A bear plank is great for the core and for stabilizing through your shoulders.

Pushups are great for upper body strength, particularly your chest, shoulders, and arms.

When you combine them, you’re probably not getting the effective core workout you want. You’re also probably not working the upper body muscle groups that you want to work.

At the angle you’re going at you’re going to be putting a lot of strain through your neck and shoulders, which is something you probably want to avoid usually.

Spin Class Nonsense

Another one that really, really bugs me is pushups in the middle of the spin class.

So you’re doing them on the spin bike.

And it’s not just that it’s not effective. It’s also probably dangerous.

Usually, most people in a spin class will go up and down in their push-ups to match the beat of the music.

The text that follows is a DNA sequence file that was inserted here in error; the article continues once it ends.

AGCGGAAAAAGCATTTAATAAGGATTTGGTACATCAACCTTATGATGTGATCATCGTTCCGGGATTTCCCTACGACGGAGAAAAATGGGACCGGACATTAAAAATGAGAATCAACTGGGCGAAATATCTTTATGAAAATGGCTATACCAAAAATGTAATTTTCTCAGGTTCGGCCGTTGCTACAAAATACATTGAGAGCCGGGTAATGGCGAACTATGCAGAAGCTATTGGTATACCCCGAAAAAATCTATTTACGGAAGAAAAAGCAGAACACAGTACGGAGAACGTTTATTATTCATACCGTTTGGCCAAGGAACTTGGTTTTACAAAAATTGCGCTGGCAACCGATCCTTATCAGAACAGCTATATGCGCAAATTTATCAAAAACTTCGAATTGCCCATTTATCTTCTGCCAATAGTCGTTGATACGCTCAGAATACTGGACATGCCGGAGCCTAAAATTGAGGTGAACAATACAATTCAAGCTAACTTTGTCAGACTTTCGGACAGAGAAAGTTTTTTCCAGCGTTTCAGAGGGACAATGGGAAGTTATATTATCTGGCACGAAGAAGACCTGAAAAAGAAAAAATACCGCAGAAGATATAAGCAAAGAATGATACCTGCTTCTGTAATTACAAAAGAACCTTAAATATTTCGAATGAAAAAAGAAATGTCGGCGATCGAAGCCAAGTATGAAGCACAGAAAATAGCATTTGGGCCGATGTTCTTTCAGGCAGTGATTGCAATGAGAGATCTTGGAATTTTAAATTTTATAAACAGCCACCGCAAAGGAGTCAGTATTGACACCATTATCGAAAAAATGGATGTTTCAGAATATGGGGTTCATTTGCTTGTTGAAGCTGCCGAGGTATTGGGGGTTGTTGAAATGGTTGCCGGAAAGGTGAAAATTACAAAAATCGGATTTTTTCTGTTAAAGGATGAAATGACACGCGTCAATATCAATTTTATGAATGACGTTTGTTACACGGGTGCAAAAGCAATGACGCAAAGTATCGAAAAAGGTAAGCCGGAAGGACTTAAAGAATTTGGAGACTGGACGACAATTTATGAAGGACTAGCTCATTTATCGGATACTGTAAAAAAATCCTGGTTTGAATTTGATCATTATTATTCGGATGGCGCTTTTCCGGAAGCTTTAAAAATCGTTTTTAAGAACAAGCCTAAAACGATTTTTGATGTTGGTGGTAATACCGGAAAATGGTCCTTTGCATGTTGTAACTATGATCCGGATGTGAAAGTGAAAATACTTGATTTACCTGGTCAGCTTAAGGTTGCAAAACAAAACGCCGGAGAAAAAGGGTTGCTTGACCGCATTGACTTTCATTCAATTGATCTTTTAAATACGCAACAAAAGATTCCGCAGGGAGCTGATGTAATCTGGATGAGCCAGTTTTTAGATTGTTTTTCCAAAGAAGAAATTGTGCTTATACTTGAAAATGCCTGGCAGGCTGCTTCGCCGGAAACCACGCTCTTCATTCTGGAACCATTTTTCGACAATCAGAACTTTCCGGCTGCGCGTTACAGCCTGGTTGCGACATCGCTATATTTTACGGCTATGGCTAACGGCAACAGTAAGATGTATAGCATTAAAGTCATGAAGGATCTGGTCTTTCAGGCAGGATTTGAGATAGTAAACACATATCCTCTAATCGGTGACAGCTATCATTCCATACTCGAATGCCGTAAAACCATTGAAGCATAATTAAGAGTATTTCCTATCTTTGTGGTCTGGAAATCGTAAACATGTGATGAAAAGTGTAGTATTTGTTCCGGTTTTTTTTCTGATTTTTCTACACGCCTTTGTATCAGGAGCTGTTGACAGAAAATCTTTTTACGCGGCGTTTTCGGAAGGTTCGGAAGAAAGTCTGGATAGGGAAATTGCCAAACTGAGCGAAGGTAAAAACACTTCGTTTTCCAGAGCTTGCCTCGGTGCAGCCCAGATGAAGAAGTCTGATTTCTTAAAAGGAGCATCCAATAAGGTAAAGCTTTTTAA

They’ll also be pedalling on that same beat, which means that they’ll always be pushing down with the same foot when they go down into their push-ups.

So what that’s going to do is it’s going to put your core in a slightly off-centre or maybe twisted position.

And because every time you go down and in your push up, you’re going to be going down at the same side, you’re going to create an imbalance in your core.

And that can – especially if you don’t alternate the legs that you do it with – that is going to lead to imbalance, which can lead to injury.

If someone has the presence of mind to alternate feet when they are trying to do that, it is a better way of managing it. But a lot of the time it’s hard to keep up with the rhythm, keep up with the beat and still work out how to alternate your feet at the same time.

Also same as with the bear pushups the angle is a little bit skewed.